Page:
Fiscal harmony

By Audrey SomnardLex Kleren Switch to French for original article

While salaries are taxed more or less heavily, passive income is taxed less. Governments are clearly keen to encourage investment, but to what end?

Earning a living as an employee is also synonymous with income tax, which is taxed progressively, generally between 20% and 30% in Luxembourg, depending on your family situation, and so on. But if you invest the same amount in shares, bonds or funds, the tax burden is much lower. Dylan Theis, economic adviser at Improof, the think tank of the Chamber of Employees, believes that the government is being more lenient with the financially independent. The "Luxembourg wealth study" shows that the richest 10% of households own more than 90% of the country's investments. An unequal concentration, according to the advisor: "These figures have remained stable over recent years, at a high level. These inequalities are not found with other types of wealth, such as property. There is a real imbalance between the tax levied on employees and on capital income. While dividends are taxed at around 4%, salaries are taxed at around 30%, and funds and shares are not taxed after 6 months, which is a desire on the part of the government to encourage this type of investment."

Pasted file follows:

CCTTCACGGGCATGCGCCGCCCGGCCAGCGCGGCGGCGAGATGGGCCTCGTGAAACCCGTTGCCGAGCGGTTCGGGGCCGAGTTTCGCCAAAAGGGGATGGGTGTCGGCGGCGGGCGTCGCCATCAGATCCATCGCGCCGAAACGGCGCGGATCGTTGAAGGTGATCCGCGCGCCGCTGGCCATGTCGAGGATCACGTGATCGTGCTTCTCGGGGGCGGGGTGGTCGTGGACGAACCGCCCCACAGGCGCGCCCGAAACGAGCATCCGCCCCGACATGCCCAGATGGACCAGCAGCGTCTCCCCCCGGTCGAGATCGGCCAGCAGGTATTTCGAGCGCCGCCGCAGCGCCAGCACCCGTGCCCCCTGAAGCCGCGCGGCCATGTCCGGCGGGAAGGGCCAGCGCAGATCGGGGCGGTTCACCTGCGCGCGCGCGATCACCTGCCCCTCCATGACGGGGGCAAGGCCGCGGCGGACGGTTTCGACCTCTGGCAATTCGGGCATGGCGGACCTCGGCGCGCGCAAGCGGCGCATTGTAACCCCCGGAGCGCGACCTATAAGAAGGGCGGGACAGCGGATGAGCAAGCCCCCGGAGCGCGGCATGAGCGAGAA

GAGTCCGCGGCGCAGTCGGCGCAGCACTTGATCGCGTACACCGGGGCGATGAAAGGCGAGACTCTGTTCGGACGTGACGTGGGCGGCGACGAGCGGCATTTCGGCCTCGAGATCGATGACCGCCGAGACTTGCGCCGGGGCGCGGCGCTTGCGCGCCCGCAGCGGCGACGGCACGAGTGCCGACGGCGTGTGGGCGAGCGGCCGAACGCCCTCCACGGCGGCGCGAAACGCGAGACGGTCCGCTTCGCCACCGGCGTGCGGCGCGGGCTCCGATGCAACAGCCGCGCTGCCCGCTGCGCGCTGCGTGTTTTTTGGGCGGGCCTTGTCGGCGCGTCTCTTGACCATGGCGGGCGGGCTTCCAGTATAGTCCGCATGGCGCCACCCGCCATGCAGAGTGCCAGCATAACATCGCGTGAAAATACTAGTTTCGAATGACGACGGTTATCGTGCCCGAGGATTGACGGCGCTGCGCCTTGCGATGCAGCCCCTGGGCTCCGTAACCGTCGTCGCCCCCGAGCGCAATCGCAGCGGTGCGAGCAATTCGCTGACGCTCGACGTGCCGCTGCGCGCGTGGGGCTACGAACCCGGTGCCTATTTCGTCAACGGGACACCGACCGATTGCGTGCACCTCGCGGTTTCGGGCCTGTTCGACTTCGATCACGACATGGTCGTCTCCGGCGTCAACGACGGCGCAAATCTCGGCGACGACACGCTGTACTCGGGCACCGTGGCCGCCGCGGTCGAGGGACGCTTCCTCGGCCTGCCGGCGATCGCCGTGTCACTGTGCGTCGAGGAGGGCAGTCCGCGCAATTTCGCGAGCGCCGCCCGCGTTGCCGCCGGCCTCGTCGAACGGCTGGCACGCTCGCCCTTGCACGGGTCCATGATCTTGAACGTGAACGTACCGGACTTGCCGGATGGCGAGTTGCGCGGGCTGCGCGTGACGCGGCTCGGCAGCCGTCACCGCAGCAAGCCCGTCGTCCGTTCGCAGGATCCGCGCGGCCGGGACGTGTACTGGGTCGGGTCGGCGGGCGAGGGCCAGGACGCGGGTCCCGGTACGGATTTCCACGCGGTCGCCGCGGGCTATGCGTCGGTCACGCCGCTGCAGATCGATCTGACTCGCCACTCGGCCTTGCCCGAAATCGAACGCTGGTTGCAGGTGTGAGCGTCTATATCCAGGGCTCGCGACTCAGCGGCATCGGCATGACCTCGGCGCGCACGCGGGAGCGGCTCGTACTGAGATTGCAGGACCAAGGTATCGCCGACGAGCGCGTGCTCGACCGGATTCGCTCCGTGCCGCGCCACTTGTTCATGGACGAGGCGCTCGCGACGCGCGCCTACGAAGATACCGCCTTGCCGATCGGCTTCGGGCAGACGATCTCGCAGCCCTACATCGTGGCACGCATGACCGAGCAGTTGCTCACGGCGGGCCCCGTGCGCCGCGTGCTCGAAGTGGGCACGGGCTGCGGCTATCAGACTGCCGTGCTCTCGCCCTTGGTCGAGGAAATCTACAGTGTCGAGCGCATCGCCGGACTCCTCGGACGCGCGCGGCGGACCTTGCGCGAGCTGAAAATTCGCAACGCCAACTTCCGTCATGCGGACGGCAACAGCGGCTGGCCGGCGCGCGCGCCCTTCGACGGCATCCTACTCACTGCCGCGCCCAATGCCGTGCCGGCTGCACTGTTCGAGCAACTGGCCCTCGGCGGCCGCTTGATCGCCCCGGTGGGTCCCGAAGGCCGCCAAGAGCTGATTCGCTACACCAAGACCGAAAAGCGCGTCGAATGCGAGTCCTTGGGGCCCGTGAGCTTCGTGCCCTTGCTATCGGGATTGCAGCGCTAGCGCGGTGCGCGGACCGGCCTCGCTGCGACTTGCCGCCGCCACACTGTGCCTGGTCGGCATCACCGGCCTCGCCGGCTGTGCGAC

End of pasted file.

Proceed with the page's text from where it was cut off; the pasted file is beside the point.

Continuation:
But the problem for Dylan Theis is that it is the wealthiest households that have the greatest access to these investments: "This is a population that can afford to take risks." And they know how to take advantage of tax-free investments, whereas employees have little room for manoeuvre with the tax authorities: "There's very little to deduct when you're an employee." In his view, these types of assets, concentrated in the hands of a few, accentuate inequalities. Over and above the psychological barriers linked to risk, with fairly high charges for small portfolios and returns that are not very attractive, "we can see that financial assets remain in the hands of a minority. In 2018, 18.3% of households had access to this type of asset, rising to 34.6% in 2021. This represents an increase, but the truly large portfolios remain in the minority. Average financial wealth in Luxembourg is €2.7 million for the 5% of households that have 82% of the assets."

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